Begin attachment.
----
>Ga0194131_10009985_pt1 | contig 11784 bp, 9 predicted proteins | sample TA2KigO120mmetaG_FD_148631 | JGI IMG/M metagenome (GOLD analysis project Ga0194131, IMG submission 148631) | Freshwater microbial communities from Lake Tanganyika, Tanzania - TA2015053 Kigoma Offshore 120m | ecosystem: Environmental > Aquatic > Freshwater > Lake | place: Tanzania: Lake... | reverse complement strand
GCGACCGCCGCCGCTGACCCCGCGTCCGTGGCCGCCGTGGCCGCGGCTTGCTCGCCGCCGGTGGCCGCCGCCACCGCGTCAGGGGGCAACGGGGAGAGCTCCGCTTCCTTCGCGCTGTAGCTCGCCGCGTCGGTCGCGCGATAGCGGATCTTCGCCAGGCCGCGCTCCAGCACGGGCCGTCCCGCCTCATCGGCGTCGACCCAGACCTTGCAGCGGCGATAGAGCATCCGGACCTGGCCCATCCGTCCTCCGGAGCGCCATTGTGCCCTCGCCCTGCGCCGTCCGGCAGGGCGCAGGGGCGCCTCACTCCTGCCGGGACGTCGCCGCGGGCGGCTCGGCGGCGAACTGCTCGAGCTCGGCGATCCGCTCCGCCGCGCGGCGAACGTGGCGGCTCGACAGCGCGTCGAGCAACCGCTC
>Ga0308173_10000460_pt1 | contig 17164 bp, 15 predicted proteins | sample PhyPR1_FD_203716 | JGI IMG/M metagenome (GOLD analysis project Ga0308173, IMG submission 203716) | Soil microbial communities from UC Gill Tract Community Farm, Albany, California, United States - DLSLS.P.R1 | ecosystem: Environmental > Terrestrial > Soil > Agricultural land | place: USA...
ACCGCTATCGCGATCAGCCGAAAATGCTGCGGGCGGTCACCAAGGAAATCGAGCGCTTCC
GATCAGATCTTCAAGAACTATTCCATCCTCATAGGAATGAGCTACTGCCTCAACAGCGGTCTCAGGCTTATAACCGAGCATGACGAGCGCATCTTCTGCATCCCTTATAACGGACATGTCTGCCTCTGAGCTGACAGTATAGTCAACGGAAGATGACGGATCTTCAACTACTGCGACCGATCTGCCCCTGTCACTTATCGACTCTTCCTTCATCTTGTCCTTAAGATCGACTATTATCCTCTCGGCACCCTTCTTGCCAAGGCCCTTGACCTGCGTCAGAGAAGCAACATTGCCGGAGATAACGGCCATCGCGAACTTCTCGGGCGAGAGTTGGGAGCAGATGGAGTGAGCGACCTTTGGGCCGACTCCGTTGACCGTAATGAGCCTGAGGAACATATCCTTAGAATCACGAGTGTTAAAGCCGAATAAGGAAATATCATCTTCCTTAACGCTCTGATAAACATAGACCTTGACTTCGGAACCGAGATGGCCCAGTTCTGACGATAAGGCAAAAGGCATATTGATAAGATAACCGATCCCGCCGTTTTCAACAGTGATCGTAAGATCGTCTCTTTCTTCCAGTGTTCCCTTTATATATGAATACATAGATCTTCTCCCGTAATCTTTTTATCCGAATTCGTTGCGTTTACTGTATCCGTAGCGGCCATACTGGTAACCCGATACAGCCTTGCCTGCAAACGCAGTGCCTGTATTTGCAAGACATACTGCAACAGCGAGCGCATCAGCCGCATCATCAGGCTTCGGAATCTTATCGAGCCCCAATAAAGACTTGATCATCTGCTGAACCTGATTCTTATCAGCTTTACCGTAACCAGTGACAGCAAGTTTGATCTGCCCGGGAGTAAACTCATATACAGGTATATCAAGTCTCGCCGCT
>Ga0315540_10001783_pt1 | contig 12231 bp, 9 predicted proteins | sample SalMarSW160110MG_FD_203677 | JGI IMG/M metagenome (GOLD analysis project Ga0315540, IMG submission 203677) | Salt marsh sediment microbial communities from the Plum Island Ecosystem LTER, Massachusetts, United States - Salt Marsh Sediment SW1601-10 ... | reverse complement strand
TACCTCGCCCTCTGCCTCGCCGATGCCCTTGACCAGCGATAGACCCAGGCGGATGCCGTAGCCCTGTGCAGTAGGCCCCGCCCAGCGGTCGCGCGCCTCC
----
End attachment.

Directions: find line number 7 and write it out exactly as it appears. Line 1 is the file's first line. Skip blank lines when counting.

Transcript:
TACCTCGCCCTCTGCCTCGCCGATGCCCTTGACCAGCGATAGACCCAGGCGGATGCCGTAGCCCTGTGCAGTAGGCCCCGCCCAGCGGTCGCGCGCCTCC